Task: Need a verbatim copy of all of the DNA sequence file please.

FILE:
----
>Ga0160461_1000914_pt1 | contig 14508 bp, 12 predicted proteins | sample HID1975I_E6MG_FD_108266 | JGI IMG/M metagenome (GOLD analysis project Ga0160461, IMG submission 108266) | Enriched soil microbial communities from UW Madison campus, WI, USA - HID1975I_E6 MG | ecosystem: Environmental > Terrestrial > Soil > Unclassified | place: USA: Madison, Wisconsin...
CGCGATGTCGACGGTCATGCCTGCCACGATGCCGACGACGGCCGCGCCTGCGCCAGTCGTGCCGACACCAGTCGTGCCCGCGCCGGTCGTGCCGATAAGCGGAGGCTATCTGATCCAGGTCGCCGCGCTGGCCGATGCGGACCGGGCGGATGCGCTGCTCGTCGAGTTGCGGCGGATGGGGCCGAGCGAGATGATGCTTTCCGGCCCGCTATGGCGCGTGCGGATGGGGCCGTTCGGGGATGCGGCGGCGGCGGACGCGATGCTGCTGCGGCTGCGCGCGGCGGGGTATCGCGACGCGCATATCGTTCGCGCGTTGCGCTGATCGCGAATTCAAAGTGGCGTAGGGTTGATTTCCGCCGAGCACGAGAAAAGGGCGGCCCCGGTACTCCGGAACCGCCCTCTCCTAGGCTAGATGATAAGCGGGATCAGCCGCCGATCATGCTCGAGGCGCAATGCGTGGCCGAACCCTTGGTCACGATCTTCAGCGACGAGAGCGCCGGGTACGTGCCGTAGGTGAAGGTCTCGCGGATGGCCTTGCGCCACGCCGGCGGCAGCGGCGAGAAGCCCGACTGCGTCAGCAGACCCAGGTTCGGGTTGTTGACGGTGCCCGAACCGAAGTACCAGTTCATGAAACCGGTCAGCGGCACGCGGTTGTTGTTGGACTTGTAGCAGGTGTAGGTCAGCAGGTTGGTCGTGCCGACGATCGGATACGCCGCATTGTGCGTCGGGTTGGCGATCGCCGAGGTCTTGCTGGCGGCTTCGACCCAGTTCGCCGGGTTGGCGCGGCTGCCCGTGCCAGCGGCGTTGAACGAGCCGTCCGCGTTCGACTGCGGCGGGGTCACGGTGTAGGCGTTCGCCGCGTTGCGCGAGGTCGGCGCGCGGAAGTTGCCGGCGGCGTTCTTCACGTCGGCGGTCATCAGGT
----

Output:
>Ga0160461_1000914_pt1 | contig 14508 bp, 12 predicted proteins | sample HID1975I_E6MG_FD_108266 | JGI IMG/M metagenome (GOLD analysis project Ga0160461, IMG submission 108266) | Enriched soil microbial communities from UW Madison campus, WI, USA - HID1975I_E6 MG | ecosystem: Environmental > Terrestrial > Soil > Unclassified | place: USA: Madison, Wisconsin...
CGCGATGTCGACGGTCATGCCTGCCACGATGCCGACGACGGCCGCGCCTGCGCCAGTCGTGCCGACACCAGTCGTGCCCGCGCCGGTCGTGCCGATAAGCGGAGGCTATCTGATCCAGGTCGCCGCGCTGGCCGATGCGGACCGGGCGGATGCGCTGCTCGTCGAGTTGCGGCGGATGGGGCCGAGCGAGATGATGCTTTCCGGCCCGCTATGGCGCGTGCGGATGGGGCCGTTCGGGGATGCGGCGGCGGCGGACGCGATGCTGCTGCGGCTGCGCGCGGCGGGGTATCGCGACGCGCATATCGTTCGCGCGTTGCGCTGATCGCGAATTCAAAGTGGCGTAGGGTTGATTTCCGCCGAGCACGAGAAAAGGGCGGCCCCGGTACTCCGGAACCGCCCTCTCCTAGGCTAGATGATAAGCGGGATCAGCCGCCGATCATGCTCGAGGCGCAATGCGTGGCCGAACCCTTGGTCACGATCTTCAGCGACGAGAGCGCCGGGTACGTGCCGTAGGTGAAGGTCTCGCGGATGGCCTTGCGCCACGCCGGCGGCAGCGGCGAGAAGCCCGACTGCGTCAGCAGACCCAGGTTCGGGTTGTTGACGGTGCCCGAACCGAAGTACCAGTTCATGAAACCGGTCAGCGGCACGCGGTTGTTGTTGGACTTGTAGCAGGTGTAGGTCAGCAGGTTGGTCGTGCCGACGATCGGATACGCCGCATTGTGCGTCGGGTTGGCGATCGCCGAGGTCTTGCTGGCGGCTTCGACCCAGTTCGCCGGGTTGGCGCGGCTGCCCGTGCCAGCGGCGTTGAACGAGCCGTCCGCGTTCGACTGCGGCGGGGTCACGGTGTAGGCGTTCGCCGCGTTGCGCGAGGTCGGCGCGCGGAAGTTGCCGGCGGCGTTCTTCACGTCGGCGGTCATCAGGT